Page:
[1] Godlee, Fiona (25 August 2010). “More research is needed—but what type?”. BMJ 2010;341:c4662.

      Further research is needed, Wikipedia

    • Let alone developmental issues like ADHD or autism.

      And as for cerebral palsy…

  • Indeed, the only further research needed, would be pertaining to whether criminal charges would be warranted in such outrageous health care claims.

  • I would suggest that you read the book, “Manual Therapy in Children”, edited by the German orthopaedic surgeon, Heiner Biedermann. The list of contributors is very impressive, including neurologists, orthodontists, orthopaedic surgeons and pediatricians. It deals with subjects such as dyspraxia and dysgnosia as well as the importance of the cervical spine in the autonomic regulatory system and attention deficit disorders. Well worth the purchase and read.

  • As the twig is bent, so grows the tree.

    • are you trying to say that chiros are bent?

      • Chiropractors are bent on healing the sick, safely with all ages. Early next year the final report from Safer Care Victoria will be released which will answer many concerns but will cause the formulation of many new questions.

          • As copied from their website:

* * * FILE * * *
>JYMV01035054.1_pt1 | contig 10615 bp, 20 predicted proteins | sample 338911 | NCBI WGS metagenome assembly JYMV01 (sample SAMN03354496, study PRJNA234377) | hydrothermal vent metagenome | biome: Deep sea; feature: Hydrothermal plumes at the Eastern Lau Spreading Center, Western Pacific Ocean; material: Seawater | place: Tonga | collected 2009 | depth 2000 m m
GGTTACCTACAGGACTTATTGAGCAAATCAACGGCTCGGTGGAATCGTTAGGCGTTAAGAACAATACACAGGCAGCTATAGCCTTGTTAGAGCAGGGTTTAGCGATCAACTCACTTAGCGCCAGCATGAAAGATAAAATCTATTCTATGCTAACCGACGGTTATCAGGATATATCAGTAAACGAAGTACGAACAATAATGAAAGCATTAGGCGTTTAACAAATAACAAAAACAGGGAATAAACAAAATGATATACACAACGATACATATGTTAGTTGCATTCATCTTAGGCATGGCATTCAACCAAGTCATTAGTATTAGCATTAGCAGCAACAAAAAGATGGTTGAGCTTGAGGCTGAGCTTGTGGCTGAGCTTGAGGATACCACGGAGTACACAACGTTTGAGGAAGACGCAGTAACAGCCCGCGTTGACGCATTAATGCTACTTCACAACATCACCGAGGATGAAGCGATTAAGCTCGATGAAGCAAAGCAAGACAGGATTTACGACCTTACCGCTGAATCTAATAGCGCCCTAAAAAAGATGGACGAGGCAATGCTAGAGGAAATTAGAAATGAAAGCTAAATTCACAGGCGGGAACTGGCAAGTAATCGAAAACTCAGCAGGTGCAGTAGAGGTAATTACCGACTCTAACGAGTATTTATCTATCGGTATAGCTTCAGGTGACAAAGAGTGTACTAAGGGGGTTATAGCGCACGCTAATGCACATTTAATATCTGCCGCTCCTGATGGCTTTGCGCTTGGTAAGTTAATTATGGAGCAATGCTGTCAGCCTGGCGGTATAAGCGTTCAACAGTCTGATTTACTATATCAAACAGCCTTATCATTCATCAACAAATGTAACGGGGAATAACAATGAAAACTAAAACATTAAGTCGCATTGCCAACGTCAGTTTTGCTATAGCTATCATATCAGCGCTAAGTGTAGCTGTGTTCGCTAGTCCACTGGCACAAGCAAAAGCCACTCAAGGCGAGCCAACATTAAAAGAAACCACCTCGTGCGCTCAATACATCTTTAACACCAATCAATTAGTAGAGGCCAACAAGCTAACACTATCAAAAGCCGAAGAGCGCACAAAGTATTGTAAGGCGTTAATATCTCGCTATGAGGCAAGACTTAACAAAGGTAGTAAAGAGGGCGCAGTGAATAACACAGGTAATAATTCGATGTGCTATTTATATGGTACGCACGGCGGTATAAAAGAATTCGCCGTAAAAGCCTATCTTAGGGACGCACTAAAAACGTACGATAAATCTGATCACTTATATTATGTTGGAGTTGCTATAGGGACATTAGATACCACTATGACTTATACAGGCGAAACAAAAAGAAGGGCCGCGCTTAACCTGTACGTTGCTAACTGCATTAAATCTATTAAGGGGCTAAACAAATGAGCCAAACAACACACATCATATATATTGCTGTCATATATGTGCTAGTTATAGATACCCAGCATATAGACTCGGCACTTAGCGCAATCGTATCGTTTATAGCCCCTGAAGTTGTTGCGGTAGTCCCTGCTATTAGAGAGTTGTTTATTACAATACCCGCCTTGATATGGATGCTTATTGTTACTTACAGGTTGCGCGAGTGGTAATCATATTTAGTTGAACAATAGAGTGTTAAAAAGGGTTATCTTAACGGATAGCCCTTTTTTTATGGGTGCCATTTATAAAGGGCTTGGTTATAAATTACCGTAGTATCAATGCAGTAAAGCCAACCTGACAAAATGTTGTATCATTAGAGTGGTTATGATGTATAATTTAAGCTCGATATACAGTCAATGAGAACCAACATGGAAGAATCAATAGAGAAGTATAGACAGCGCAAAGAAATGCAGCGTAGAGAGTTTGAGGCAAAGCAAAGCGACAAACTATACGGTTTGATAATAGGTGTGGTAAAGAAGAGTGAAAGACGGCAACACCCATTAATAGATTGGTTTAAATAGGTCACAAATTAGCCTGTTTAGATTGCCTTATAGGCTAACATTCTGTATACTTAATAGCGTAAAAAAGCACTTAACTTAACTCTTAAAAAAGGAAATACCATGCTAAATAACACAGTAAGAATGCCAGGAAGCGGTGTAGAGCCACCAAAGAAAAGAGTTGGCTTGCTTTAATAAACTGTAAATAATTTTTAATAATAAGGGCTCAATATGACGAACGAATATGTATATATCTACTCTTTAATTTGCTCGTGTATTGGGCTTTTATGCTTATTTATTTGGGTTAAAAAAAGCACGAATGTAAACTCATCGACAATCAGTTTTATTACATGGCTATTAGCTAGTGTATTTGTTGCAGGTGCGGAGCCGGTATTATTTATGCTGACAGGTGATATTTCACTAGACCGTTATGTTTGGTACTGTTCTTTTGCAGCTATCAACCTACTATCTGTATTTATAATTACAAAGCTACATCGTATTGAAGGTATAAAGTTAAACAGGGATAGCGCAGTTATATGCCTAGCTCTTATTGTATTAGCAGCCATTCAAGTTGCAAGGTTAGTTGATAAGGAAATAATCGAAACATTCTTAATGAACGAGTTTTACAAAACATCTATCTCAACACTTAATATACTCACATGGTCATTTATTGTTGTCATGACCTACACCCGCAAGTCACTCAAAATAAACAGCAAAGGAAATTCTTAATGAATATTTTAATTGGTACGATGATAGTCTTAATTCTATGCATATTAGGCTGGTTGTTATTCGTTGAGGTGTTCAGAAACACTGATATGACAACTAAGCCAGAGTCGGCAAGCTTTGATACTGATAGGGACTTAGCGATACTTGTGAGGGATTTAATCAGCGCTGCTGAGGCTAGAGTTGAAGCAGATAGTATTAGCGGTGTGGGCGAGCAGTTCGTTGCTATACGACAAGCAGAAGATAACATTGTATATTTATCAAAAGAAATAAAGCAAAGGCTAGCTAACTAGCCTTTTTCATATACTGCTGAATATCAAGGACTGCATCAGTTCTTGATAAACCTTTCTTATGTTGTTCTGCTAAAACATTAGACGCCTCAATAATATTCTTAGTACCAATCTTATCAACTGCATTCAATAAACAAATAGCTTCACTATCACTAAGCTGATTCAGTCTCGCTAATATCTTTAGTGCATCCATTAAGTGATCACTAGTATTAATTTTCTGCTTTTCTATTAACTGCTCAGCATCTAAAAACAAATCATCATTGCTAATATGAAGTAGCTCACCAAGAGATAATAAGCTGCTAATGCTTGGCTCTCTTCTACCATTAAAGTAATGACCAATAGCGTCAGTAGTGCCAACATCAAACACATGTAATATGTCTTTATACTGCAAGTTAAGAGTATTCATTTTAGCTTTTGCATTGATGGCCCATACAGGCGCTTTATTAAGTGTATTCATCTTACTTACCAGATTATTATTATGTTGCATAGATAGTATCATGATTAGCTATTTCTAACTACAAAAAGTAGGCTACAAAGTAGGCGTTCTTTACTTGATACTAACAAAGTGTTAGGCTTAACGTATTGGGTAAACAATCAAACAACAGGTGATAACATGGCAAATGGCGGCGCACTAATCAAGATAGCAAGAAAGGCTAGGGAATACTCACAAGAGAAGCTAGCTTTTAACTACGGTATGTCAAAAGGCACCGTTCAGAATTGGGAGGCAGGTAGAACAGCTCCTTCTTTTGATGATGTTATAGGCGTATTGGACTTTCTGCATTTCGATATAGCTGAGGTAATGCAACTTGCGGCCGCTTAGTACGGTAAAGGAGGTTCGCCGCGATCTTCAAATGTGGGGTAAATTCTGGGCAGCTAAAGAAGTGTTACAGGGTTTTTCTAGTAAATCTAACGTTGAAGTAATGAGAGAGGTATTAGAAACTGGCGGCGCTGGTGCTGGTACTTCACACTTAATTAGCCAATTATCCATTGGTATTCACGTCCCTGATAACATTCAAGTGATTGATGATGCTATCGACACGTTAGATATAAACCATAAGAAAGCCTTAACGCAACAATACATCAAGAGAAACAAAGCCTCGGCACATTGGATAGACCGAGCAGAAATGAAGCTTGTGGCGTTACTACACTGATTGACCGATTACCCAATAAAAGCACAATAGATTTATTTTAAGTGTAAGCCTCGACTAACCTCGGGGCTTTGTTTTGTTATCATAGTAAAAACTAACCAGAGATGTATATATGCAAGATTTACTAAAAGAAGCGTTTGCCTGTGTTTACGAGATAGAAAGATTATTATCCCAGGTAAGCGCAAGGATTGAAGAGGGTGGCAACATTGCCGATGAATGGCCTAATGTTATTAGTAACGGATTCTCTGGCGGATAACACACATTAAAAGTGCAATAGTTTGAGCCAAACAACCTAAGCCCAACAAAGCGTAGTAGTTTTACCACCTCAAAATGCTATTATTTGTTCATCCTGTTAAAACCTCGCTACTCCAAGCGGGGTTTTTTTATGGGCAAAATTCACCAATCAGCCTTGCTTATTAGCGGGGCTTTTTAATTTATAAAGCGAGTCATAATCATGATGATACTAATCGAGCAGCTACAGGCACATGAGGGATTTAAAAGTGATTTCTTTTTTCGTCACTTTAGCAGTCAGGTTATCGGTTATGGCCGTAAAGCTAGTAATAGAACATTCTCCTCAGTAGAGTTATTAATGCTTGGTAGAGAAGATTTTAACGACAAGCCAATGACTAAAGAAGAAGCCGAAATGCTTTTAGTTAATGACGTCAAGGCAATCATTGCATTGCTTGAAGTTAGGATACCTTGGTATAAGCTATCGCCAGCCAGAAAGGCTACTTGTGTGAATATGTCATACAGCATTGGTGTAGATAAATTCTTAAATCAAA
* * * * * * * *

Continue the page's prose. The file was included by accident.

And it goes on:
“The Paediatric Improvement Collaborative aims to reduce unwarranted variation in clinical care by developing, endorsing, publishing and promoting evidence-based paediatric clinical practice guidelines. These outline best practice clinical management of high-volume and high-risk paediatric clinical conditions. It is hoped the collaboration will become a national entity over the next few years”.

            I understand they formed this oversight organization back in 2017. I appreciate that they claim to be evidence based and sincerely hope that they do indeed address the dangers of Chiropractic in any upcoming reports, specifically when it involves the wellbeing and care of our most precious in society.

            I look forward to reading their recommendations following their upcoming publication.

    • Not all that it’s cracked up to be,
      “As the twig is bent so grows the tree”.
      The concept applied
      To the column inside
      By the Palmers, B.J. and D.D.